revised October 8, 1999

Chelators for Iron Overload

What are Chelators?

 Chelators are small molecules that bind very tightly to metal ions. Some chelators are simple molecules that are easily manufactured (e.g., ethylene diamine tetra acetic acid; EDTA). Others are complex proteins made by living organisms (e.g., transferrin). The key property shared by all chelators is that the metal ion bound to the chelator is chemically inert. Consequently, one of the important roles of chelators is to detoxify metal ions and prevent poisoning. For instance, EDTA is used to treat patients with extreme, life-threatening hypercalcemia. The iron chelator, desferrioxamine, is used to remove excess iron that accumulates with chronic blood transfusions.

 Many chelators are used in chemistry and industry. Only a few are clinically useful since most have dangerous side-effects. One important property required of clinically useful chelators is specificity. Since these drugs disperse diffusely in the body, they must bind the target metal ion preferentially over others. Desferrioxamine (Desferal®), for instance, can be used to treat iron overload since the drug binds iron with a large preference over other metal ions such as calcium (Kd=10-31 M for iron, Kd=10-9 M for calcium) (1).

Iron Chelators

 Iron chelators can be classified using a number of criteria such as their origin (synthetic versus biologically produced molecules), their interaction with solvents such as water (hydrophobic versus hydrophilic) or their stoichiometric interaction (bidentate versus hexadentate.) Some of these properties have an important impact on the clinical utility of a chelator, as discussed later.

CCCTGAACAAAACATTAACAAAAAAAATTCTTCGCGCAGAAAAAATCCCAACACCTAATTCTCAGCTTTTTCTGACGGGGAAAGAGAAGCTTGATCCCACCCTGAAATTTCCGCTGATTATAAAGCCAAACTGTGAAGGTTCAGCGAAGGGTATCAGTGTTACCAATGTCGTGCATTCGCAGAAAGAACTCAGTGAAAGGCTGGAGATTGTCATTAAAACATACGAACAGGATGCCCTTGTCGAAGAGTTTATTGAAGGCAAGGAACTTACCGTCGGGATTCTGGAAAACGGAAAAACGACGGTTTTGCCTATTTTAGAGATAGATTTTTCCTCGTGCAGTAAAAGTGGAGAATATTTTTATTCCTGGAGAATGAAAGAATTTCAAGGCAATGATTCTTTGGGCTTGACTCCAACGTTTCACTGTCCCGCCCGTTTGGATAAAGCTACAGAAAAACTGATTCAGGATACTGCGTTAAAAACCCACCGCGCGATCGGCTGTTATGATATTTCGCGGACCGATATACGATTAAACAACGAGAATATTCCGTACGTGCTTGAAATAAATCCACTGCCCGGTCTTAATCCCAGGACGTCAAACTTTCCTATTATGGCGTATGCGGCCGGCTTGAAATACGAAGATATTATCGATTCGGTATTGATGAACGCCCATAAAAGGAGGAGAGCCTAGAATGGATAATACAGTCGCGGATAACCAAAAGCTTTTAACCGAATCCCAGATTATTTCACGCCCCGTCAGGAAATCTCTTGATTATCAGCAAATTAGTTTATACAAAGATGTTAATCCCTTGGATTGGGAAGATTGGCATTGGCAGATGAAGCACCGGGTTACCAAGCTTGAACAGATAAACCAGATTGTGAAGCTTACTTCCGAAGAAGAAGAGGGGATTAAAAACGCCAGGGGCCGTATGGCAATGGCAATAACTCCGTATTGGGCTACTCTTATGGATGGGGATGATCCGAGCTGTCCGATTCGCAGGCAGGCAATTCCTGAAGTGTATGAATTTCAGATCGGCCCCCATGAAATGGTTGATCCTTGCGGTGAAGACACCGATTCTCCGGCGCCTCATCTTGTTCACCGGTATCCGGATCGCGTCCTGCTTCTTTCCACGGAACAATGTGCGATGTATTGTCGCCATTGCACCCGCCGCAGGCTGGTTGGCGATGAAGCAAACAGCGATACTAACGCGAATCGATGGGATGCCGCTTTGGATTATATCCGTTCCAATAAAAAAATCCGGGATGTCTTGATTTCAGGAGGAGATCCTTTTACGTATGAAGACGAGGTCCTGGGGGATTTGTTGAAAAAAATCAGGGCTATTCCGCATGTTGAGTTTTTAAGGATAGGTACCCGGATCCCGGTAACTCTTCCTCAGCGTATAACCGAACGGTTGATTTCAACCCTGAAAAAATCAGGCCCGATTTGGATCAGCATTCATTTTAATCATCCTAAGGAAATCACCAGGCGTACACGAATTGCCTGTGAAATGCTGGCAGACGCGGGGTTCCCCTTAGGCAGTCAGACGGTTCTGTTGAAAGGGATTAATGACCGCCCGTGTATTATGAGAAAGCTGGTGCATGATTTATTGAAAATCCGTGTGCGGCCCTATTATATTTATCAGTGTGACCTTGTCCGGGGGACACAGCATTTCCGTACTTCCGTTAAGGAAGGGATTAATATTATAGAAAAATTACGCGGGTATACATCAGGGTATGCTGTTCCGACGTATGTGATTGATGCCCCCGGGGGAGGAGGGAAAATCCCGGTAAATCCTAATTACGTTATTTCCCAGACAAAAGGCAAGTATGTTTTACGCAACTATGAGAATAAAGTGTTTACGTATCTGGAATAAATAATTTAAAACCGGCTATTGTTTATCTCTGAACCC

One key clinical feature of iron chelators is the degree to which they are absorbed from the gastrointestinal tract. A clinically highly effective iron chelator such as desferrioxamine has the drawback of very poor absorption from the gastrointestinal tract (2). Consequently the drug must be given parenterally, as a continuous subcutaneous infusion, or as a continuous intravenous infusion (3, 4). The expensive medical paraphernalia required for desferrioxamine administration makes the treatment expensive, and curbs its availability in areas of the world where medical resources are limited. Even when the resources exist to support iron chelation with desferrioxamine, the intrusiveness of pumps and other paraphernalia often impedes patient compliance (5). For these reasons, an intensive search for orally active iron chelators is being conducted by a number of medical researchers.

Iron Toxicity

 The goal of iron chelation therapy is to prevent iron-mediated injury to cells. The basis of this injury is the very property that makes iron vital to all life: it can exist in either of two stable oxidation states. Iron ions in aqueous solution exist either in the ferrous (Fe2+) state or the ferric (Fe3+) state. The shift of electrons between iron and donor molecules is the basis of energy production by controlled oxidation of carbohydrates, proteins, and lipids. Iron is a key element in most of the cytochrome enzymes involved in the oxidative phosphorylation of the Krebs cycle.

 Because of its ability to participate in chemical reactions that involve the shift of electrons between molecules (reduction-oxidation or redox reactions), the body tightly regulates iron. When iron is tightly bound to a chelator molecule, be it a protein or a small chemical, the reactivity of the iron is greatly dampened. The key iron storage protein in the body is ferritin. Ferritin is a very large spherical molecule (6). Iron is deposited as semi-crystalline deposits inside these protein "vaults". Iron that is sequestered within ferritin is metabolically inactive.